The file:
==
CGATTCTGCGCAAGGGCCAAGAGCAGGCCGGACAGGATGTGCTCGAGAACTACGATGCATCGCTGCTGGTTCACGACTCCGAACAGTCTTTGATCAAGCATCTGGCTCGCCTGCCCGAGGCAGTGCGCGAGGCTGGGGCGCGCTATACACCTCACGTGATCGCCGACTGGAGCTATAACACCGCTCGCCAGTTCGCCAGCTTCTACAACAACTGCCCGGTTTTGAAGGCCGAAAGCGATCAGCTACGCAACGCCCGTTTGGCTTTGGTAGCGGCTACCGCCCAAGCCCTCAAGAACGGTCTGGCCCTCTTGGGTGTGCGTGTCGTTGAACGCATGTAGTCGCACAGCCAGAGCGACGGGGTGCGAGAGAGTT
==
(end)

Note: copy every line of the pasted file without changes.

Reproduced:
CGATTCTGCGCAAGGGCCAAGAGCAGGCCGGACAGGATGTGCTCGAGAACTACGATGCATCGCTGCTGGTTCACGACTCCGAACAGTCTTTGATCAAGCATCTGGCTCGCCTGCCCGAGGCAGTGCGCGAGGCTGGGGCGCGCTATACACCTCACGTGATCGCCGACTGGAGCTATAACACCGCTCGCCAGTTCGCCAGCTTCTACAACAACTGCCCGGTTTTGAAGGCCGAAAGCGATCAGCTACGCAACGCCCGTTTGGCTTTGGTAGCGGCTACCGCCCAAGCCCTCAAGAACGGTCTGGCCCTCTTGGGTGTGCGTGTCGTTGAACGCATGTAGTCGCACAGCCAGAGCGACGGGGTGCGAGAGAGTT